Friday, December 26, 2008

Christmas Ham is Served

The following piece ran in the Island Park News, December 19, 2008

Leftovers are seldom an issue at my home, except at Christmas when my husband in a fit of gastronomic nostalgia, always wants to serve ham. I don’t mind traditions, but there are some logistical issues with this one. 1) My husband buys a very large piece of meat. 2) Our children don’t like ham.

Christmas day is never the issue. Emotionally softened by the glow of the day and the pile of freshly acquired loot, the kids are willing to indulge their father by trying his favorite Yuletide meal. Knowing that there is fresh pumpkin or apple pie waiting for dessert probably helps too. The next day, leftover ham served with eggs will still get eaten. By day three, some of the older ones still consent to consume ham sandwiches if I serve them with chips. Day four, sounds of open revolt are beginning to be heard when dinner is served.

Seeking to avoid a revolution over Virginia ham, my beloved husband proposed playing a board game our daughter received for Christmas during dinner. The kids were keen to play. Setting out the game “Operation,” their father explained the “special” meal time rules.

Everyone had to play. Everyone was served a plate of pasta with the now offending Christmas ham mixed amongst the Fettuccini noodles. If you took on a job in the Operation game and touched the sides, not only would you lose your turn, you had to eat a bite of ham. If you refused to take a job, you had to eat two bites of ham. If you got the ham bone out successfully, you were exonerated from eating anymore of the ham at this meal and could move straight to pie. If you won the game, you could opt out of ham for the remaining duration of the ham’s existence.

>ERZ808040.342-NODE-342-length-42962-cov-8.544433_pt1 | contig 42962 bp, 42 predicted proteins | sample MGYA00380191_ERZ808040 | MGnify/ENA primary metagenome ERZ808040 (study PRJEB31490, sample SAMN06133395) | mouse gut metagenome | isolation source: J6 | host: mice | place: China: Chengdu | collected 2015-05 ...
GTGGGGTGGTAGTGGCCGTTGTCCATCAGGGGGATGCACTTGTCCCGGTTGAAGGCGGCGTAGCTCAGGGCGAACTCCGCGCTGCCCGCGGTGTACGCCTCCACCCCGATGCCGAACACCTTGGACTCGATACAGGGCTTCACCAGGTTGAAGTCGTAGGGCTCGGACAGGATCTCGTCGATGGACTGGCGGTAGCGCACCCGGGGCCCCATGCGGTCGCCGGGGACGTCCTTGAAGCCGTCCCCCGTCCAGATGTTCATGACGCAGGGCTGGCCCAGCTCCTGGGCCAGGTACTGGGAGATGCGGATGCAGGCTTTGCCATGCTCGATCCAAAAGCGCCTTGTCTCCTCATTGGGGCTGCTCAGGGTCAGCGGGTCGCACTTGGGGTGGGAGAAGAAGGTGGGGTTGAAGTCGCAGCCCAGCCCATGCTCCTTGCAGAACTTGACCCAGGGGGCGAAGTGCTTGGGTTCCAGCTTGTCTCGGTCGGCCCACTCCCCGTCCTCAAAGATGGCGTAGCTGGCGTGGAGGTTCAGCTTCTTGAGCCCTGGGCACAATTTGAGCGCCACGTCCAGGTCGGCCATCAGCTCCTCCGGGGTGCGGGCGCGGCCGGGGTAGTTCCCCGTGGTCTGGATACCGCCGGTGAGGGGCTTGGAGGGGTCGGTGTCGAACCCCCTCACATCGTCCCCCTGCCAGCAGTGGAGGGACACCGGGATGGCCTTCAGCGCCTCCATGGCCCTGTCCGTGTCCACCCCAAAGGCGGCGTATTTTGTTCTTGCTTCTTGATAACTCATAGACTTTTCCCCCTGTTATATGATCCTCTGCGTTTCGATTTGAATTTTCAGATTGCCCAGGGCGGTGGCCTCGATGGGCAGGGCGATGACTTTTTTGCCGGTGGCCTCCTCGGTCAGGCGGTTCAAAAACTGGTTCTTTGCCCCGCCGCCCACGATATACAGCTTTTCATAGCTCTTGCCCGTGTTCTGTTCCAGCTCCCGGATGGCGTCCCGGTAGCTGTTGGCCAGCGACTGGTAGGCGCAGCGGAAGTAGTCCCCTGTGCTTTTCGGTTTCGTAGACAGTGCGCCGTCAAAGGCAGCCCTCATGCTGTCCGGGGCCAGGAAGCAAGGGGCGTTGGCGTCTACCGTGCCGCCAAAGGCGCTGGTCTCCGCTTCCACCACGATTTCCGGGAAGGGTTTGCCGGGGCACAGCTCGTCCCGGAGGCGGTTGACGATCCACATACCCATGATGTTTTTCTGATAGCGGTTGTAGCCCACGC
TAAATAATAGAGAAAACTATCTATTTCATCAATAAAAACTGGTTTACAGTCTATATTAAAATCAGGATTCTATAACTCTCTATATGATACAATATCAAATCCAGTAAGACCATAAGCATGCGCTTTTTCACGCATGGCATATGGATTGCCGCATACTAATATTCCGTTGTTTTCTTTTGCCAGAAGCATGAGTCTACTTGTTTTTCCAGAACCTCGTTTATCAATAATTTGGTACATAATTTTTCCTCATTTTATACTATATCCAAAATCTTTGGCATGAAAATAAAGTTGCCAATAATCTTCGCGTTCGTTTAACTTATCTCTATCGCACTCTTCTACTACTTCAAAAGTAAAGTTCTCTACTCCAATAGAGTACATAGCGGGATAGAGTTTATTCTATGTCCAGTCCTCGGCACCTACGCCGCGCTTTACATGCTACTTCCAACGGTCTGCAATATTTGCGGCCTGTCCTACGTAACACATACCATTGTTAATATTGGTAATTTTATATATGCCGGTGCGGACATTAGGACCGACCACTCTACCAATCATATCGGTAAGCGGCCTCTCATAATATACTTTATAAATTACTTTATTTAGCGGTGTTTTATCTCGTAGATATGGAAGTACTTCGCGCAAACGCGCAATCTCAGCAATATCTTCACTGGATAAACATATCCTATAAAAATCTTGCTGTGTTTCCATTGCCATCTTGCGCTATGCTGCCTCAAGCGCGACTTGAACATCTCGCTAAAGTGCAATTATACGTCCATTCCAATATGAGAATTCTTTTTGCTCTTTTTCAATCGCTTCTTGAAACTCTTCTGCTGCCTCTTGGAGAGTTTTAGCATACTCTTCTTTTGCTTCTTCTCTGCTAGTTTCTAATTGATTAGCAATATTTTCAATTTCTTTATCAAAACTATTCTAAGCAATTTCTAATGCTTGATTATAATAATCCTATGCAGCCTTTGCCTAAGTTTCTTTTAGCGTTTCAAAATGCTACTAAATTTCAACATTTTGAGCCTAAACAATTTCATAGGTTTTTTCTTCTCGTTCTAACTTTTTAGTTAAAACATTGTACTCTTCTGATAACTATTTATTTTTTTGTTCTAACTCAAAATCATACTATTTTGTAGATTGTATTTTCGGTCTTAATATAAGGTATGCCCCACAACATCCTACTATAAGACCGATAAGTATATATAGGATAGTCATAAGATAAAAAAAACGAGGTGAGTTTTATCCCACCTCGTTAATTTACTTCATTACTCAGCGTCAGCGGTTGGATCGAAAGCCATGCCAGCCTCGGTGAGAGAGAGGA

The next day, when I offered to play operation, my daughter said, “How much ham do I have to eat?” Kids were offering to do chores to avoid the other white meat. By day six, positive reinforcement in the form of cold hard cash was insufficient to guarantee compliant consumption. A week into eating, it was no longer worth the emotional effort for any sentient adult to consider serving ham to a non ham eater.

Day twelve, the UPS truck pulled up. A large package had come from our family’s gift exchange with a note that said, “Sorry this is late. Merry Christmas! Love…” from one of those fancy gift mail food order catalogs.

“This special Virginia Ham was sent to you…” I read.

I called my husband. “Oh man, we’ve been eating ham for weeks.” He said. The kids grinned. Over the phone, my beloved heard the sounds of ham induce karma from his daughter. “Hey Dad, let’s play Operation.”

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